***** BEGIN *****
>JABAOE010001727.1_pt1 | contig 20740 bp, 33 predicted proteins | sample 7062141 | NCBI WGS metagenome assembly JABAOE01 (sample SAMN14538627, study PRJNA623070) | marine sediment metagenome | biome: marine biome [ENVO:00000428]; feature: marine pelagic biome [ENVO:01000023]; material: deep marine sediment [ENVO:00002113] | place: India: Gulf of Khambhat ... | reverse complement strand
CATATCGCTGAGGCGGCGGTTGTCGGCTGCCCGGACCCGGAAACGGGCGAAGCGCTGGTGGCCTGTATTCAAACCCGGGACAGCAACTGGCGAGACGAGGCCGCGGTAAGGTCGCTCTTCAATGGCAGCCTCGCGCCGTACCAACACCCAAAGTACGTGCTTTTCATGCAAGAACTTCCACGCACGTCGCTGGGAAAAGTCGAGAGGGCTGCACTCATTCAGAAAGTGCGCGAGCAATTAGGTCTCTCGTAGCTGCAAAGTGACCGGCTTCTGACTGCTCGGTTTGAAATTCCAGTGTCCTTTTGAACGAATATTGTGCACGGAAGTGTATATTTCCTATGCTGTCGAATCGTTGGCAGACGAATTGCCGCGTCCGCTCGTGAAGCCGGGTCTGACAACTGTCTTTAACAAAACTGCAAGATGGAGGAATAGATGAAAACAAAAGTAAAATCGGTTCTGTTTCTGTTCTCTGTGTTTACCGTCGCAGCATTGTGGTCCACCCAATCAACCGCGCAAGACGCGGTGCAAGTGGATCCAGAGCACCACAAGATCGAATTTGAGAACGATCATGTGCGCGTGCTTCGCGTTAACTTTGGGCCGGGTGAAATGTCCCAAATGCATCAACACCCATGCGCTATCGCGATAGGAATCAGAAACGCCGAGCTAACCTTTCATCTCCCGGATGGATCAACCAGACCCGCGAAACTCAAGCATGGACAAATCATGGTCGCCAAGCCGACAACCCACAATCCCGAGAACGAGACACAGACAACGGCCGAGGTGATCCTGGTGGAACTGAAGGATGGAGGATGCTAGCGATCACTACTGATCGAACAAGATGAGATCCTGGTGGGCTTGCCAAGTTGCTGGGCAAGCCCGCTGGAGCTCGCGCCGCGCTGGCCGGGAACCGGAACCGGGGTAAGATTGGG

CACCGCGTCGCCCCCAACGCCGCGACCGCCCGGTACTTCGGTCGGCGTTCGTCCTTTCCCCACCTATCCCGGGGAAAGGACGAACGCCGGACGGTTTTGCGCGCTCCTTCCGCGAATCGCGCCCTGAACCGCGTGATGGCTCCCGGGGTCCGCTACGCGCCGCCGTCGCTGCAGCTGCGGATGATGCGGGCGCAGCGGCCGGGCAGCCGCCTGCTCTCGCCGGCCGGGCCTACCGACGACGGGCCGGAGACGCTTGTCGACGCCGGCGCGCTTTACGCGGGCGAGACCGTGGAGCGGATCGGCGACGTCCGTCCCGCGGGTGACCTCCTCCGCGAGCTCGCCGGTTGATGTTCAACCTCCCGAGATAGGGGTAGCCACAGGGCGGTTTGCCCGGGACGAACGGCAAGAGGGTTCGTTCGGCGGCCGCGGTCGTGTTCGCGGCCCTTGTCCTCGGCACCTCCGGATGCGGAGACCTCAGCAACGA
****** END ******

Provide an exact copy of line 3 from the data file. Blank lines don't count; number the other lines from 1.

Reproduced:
CACCGCGTCGCCCCCAACGCCGCGACCGCCCGGTACTTCGGTCGGCGTTCGTCCTTTCCCCACCTATCCCGGGGAAAGGACGAACGCCGGACGGTTTTGCGCGCTCCTTCCGCGAATCGCGCCCTGAACCGCGTGATGGCTCCCGGGGTCCGCTACGCGCCGCCGTCGCTGCAGCTGCGGATGATGCGGGCGCAGCGGCCGGGCAGCCGCCTGCTCTCGCCGGCCGGGCCTACCGACGACGGGCCGGAGACGCTTGTCGACGCCGGCGCGCTTTACGCGGGCGAGACCGTGGAGCGGATCGGCGACGTCCGTCCCGCGGGTGACCTCCTCCGCGAGCTCGCCGGTTGATGTTCAACCTCCCGAGATAGGGGTAGCCACAGGGCGGTTTGCCCGGGACGAACGGCAAGAGGGTTCGTTCGGCGGCCGCGGTCGTGTTCGCGGCCCTTGTCCTCGGCACCTCCGGATGCGGAGACCTCAGCAACGA